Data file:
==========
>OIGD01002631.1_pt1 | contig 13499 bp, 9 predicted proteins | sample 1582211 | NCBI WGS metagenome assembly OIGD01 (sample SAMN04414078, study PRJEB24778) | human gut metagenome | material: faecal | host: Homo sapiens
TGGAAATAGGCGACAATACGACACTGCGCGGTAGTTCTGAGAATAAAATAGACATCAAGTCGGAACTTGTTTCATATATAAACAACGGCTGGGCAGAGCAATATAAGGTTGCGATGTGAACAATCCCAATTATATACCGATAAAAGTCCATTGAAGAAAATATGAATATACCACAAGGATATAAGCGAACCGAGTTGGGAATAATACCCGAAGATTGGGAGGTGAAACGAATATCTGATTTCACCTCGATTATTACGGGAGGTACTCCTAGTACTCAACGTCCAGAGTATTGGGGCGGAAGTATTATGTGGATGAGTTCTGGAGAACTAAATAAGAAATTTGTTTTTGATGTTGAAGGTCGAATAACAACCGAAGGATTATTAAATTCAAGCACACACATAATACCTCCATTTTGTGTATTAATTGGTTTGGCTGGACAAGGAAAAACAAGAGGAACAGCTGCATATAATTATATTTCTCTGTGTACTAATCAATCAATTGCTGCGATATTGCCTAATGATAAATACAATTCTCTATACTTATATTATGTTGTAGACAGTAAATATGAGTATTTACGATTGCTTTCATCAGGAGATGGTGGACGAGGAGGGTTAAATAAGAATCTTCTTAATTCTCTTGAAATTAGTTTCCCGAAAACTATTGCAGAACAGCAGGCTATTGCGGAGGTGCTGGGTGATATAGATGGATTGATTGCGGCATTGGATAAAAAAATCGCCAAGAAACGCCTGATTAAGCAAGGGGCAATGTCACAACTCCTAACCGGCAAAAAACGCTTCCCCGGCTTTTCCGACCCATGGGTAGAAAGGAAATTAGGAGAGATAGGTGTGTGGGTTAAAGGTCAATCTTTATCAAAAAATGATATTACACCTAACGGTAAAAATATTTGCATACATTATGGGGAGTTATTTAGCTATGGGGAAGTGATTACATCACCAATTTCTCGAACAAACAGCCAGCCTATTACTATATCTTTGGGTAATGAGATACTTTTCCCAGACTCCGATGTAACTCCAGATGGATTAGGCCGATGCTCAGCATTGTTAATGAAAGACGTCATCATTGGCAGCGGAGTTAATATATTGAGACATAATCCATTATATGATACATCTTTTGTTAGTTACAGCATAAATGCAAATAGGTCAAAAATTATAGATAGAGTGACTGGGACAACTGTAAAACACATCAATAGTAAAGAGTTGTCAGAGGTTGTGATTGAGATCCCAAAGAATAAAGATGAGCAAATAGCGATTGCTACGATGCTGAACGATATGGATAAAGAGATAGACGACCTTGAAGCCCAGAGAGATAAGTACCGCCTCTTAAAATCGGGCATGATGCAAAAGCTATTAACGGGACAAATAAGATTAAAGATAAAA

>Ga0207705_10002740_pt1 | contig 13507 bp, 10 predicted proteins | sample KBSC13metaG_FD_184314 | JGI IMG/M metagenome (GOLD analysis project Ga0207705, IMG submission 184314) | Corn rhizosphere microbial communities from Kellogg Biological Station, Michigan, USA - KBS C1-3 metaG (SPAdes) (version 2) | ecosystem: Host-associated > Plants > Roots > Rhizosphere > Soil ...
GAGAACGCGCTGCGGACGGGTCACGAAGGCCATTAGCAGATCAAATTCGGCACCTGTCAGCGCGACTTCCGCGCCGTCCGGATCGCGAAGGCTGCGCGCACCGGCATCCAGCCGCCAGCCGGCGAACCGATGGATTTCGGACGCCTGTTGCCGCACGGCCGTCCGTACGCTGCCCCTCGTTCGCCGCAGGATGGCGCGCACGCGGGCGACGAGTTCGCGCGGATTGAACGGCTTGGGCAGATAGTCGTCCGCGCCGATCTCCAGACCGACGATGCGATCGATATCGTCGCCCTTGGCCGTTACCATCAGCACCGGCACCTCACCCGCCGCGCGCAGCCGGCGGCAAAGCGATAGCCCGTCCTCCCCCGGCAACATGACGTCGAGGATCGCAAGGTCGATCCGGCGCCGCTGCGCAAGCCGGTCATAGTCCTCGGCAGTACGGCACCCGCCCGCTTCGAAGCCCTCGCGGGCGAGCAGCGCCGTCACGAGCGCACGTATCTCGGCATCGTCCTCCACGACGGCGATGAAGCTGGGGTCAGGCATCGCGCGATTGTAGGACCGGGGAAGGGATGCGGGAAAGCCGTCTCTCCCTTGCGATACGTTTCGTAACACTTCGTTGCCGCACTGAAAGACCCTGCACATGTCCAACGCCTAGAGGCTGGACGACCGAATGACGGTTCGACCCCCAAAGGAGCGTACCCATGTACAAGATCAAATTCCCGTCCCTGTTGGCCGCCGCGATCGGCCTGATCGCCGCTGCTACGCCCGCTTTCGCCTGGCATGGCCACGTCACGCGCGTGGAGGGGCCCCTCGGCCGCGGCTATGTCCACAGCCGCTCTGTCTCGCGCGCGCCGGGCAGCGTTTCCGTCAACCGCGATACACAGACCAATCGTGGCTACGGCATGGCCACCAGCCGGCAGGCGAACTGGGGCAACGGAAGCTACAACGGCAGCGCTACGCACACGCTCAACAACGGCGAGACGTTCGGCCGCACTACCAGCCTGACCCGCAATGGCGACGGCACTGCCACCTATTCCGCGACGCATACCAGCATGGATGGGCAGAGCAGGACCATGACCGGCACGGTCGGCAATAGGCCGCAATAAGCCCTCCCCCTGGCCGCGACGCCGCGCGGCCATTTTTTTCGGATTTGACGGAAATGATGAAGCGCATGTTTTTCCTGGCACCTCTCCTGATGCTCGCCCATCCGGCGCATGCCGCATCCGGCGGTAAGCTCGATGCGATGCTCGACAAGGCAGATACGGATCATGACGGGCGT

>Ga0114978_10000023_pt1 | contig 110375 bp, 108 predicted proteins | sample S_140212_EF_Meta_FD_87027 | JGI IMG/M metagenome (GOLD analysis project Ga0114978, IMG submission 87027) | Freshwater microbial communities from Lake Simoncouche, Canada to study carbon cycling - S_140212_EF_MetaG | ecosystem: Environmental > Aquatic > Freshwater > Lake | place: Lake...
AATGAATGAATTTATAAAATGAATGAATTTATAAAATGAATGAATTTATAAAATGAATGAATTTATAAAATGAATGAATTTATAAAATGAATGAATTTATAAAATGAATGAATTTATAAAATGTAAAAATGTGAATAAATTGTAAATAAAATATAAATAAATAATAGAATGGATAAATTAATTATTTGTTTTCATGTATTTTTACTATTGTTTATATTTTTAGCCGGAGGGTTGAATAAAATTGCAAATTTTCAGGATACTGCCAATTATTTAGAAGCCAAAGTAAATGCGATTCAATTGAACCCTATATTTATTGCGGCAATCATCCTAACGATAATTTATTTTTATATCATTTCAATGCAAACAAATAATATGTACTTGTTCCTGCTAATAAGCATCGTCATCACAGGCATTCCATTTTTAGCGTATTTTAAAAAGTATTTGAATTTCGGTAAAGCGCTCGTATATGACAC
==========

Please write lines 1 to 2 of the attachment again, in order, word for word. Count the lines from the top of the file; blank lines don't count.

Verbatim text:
>OIGD01002631.1_pt1 | contig 13499 bp, 9 predicted proteins | sample 1582211 | NCBI WGS metagenome assembly OIGD01 (sample SAMN04414078, study PRJEB24778) | human gut metagenome | material: faecal | host: Homo sapiens
TGGAAATAGGCGACAATACGACACTGCGCGGTAGTTCTGAGAATAAAATAGACATCAAGTCGGAACTTGTTTCATATATAAACAACGGCTGGGCAGAGCAATATAAGGTTGCGATGTGAACAATCCCAATTATATACCGATAAAAGTCCATTGAAGAAAATATGAATATACCACAAGGATATAAGCGAACCGAGTTGGGAATAATACCCGAAGATTGGGAGGTGAAACGAATATCTGATTTCACCTCGATTATTACGGGAGGTACTCCTAGTACTCAACGTCCAGAGTATTGGGGCGGAAGTATTATGTGGATGAGTTCTGGAGAACTAAATAAGAAATTTGTTTTTGATGTTGAAGGTCGAATAACAACCGAAGGATTATTAAATTCAAGCACACACATAATACCTCCATTTTGTGTATTAATTGGTTTGGCTGGACAAGGAAAAACAAGAGGAACAGCTGCATATAATTATATTTCTCTGTGTACTAATCAATCAATTGCTGCGATATTGCCTAATGATAAATACAATTCTCTATACTTATATTATGTTGTAGACAGTAAATATGAGTATTTACGATTGCTTTCATCAGGAGATGGTGGACGAGGAGGGTTAAATAAGAATCTTCTTAATTCTCTTGAAATTAGTTTCCCGAAAACTATTGCAGAACAGCAGGCTATTGCGGAGGTGCTGGGTGATATAGATGGATTGATTGCGGCATTGGATAAAAAAATCGCCAAGAAACGCCTGATTAAGCAAGGGGCAATGTCACAACTCCTAACCGGCAAAAAACGCTTCCCCGGCTTTTCCGACCCATGGGTAGAAAGGAAATTAGGAGAGATAGGTGTGTGGGTTAAAGGTCAATCTTTATCAAAAAATGATATTACACCTAACGGTAAAAATATTTGCATACATTATGGGGAGTTATTTAGCTATGGGGAAGTGATTACATCACCAATTTCTCGAACAAACAGCCAGCCTATTACTATATCTTTGGGTAATGAGATACTTTTCCCAGACTCCGATGTAACTCCAGATGGATTAGGCCGATGCTCAGCATTGTTAATGAAAGACGTCATCATTGGCAGCGGAGTTAATATATTGAGACATAATCCATTATATGATACATCTTTTGTTAGTTACAGCATAAATGCAAATAGGTCAAAAATTATAGATAGAGTGACTGGGACAACTGTAAAACACATCAATAGTAAAGAGTTGTCAGAGGTTGTGATTGAGATCCCAAAGAATAAAGATGAGCAAATAGCGATTGCTACGATGCTGAACGATATGGATAAAGAGATAGACGACCTTGAAGCCCAGAGAGATAAGTACCGCCTCTTAAAATCGGGCATGATGCAAAAGCTATTAACGGGACAAATAAGATTAAAGATAAAA